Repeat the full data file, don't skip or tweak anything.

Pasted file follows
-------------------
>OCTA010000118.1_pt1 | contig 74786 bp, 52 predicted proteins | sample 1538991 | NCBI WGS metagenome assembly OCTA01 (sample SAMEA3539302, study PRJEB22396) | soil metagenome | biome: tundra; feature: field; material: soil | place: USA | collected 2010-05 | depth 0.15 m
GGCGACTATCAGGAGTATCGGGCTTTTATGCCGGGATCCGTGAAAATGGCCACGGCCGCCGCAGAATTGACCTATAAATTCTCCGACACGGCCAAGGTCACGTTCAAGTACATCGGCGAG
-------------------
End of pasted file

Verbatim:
>OCTA010000118.1_pt1 | contig 74786 bp, 52 predicted proteins | sample 1538991 | NCBI WGS metagenome assembly OCTA01 (sample SAMEA3539302, study PRJEB22396) | soil metagenome | biome: tundra; feature: field; material: soil | place: USA | collected 2010-05 | depth 0.15 m
GGCGACTATCAGGAGTATCGGGCTTTTATGCCGGGATCCGTGAAAATGGCCACGGCCGCCGCAGAATTGACCTATAAATTCTCCGACACGGCCAAGGTCACGTTCAAGTACATCGGCGAG